The sun is shining more. It's not dark during the dinner hour. Birds are chirping when I go on walks... I go on walks! All signs that Spring has sprung. In less than a month I'll be writing my final exams and then I'll be free for the Summer. But I won't get ahead of myself, because right now I'm just excited for the start of Spring!
On the topic of Spring and the good weather that comes with it, I would encourage my readers to leave their hibernation and go breath-in some of the sweet, fresh air. I found this quote that encourages more outdoor-ness too: Human nature is about the only nature some people experience. - Abigail Charlson. This quote depicts a sad, but true reality. I used to live in a very outdoors friendly area and I miss it. In Toronto, it is hard to escape into true nature, so I've come to appreciate the little bits of nature that I do come across: the CCNM garden, city parks, wild bunnies (I saw one on the weekend!), singing birds, and green grass.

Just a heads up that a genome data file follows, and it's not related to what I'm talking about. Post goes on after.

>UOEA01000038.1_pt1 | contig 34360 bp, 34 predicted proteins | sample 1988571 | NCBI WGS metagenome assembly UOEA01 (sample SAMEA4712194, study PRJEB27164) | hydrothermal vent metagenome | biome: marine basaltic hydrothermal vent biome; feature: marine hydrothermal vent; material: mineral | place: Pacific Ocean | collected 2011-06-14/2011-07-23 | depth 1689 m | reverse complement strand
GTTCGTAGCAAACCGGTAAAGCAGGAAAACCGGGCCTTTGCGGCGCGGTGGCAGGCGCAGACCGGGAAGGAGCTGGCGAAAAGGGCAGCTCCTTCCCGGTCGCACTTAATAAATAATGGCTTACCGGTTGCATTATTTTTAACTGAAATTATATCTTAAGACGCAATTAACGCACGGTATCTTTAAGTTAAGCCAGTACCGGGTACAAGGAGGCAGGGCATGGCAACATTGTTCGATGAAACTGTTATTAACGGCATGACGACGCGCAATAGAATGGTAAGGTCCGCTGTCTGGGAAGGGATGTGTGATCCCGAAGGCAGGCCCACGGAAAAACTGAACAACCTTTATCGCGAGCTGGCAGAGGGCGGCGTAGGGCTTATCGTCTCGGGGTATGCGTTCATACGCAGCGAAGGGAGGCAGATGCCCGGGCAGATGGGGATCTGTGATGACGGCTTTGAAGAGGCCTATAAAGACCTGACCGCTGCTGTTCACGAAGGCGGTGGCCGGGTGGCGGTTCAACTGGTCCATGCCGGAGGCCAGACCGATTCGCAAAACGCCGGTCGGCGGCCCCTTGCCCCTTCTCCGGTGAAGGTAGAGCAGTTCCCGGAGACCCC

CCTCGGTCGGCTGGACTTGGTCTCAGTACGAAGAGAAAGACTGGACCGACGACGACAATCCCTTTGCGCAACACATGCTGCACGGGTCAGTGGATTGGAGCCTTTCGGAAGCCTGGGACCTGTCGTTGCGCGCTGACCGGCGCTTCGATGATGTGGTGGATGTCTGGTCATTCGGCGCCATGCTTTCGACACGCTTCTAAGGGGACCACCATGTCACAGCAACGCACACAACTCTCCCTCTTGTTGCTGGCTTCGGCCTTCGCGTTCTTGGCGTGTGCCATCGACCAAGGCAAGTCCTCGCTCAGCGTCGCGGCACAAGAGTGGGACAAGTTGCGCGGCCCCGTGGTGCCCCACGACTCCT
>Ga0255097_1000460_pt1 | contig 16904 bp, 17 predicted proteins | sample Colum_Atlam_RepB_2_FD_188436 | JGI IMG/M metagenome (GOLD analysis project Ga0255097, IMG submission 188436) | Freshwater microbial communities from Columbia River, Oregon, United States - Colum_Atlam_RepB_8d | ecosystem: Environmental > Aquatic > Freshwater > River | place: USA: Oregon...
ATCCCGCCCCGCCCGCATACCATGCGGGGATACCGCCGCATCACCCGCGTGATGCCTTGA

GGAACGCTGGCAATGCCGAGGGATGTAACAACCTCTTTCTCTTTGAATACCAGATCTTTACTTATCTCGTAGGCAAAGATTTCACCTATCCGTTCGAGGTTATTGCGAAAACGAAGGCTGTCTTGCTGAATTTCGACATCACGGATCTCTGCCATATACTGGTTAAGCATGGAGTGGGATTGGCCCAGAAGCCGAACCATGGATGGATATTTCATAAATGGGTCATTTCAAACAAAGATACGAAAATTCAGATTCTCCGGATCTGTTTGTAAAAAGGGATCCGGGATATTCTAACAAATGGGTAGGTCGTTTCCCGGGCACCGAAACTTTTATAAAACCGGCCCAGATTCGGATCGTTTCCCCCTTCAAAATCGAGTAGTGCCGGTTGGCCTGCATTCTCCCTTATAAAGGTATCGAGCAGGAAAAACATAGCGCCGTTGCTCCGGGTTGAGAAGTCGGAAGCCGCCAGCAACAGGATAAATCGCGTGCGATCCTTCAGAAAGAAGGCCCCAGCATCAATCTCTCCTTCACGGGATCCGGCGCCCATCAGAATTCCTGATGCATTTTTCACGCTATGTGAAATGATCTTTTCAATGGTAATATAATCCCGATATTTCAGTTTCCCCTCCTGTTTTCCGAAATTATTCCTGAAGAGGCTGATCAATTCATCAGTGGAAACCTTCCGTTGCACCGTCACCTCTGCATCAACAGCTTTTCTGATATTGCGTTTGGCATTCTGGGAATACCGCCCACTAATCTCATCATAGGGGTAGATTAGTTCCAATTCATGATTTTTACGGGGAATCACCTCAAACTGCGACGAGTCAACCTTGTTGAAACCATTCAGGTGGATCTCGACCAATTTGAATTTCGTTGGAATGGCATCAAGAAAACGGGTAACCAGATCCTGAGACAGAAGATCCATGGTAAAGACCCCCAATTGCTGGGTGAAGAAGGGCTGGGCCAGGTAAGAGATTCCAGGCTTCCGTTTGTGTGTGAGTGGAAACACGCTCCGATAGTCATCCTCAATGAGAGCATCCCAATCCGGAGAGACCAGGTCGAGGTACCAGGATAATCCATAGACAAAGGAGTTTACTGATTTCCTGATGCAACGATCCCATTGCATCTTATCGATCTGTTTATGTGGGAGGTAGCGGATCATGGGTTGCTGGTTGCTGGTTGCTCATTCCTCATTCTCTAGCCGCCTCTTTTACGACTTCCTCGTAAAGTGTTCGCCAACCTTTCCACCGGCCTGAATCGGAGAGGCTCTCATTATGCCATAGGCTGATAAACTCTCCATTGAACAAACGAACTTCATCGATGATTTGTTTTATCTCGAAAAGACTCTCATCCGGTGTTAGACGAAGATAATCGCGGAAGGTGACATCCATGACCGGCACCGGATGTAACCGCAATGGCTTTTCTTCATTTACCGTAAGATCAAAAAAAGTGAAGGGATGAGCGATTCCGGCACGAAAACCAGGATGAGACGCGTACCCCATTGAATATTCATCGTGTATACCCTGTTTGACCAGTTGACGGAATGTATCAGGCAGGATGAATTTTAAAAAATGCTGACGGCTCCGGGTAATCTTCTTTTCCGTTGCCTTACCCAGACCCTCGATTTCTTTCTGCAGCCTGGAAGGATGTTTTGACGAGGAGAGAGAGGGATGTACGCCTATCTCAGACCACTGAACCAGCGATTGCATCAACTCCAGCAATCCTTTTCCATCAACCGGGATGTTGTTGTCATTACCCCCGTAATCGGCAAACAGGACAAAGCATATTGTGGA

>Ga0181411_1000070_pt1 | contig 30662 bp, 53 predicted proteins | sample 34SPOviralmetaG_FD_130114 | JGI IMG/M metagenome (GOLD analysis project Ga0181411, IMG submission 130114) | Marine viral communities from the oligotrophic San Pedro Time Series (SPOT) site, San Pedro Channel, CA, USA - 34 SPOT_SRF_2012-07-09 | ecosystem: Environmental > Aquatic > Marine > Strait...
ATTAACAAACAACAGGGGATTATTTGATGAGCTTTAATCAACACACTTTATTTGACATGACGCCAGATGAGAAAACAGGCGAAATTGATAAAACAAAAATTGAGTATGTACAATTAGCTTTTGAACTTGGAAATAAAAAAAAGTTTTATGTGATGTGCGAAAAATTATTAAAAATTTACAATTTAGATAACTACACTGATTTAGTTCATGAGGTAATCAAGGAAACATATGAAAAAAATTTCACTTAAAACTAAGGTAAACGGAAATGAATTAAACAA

Gluten is a protein found in wheat products. It gives wheat its high protein content, its stretchability, and chewyness (in Latin gluten means "glue"). More and more people are developing a wheat sensitivity likely due to its wide abundance in the standard North American diet. Yes, avoiding wheat is a difficult task (wheat is EVERYWHERE, including soy sauce, licorice candy, and canned-creamed soups (to name a few)), but there are actually TONS of foods for baking (and cooking) that don't contain wheat or gluten.
Here are some flour (and general grain) alternatives:
Sorghum, rice (brown, white, and sweet varieties), tapioca, soy, potato, chickpea, fava bean, ground nut and seed flours (like almond flour and pumpkin seed flour), corn, oat (as long as certified gluten-free), lentil, pea, farrow, taro, teff, coconut, quinoa, millet, amaranth, chia, hemp, flax, arrowroot, and buckwheat (which, despite its name, contains no wheat!). ...To sum, there are LOTS of ways to eat without wheat!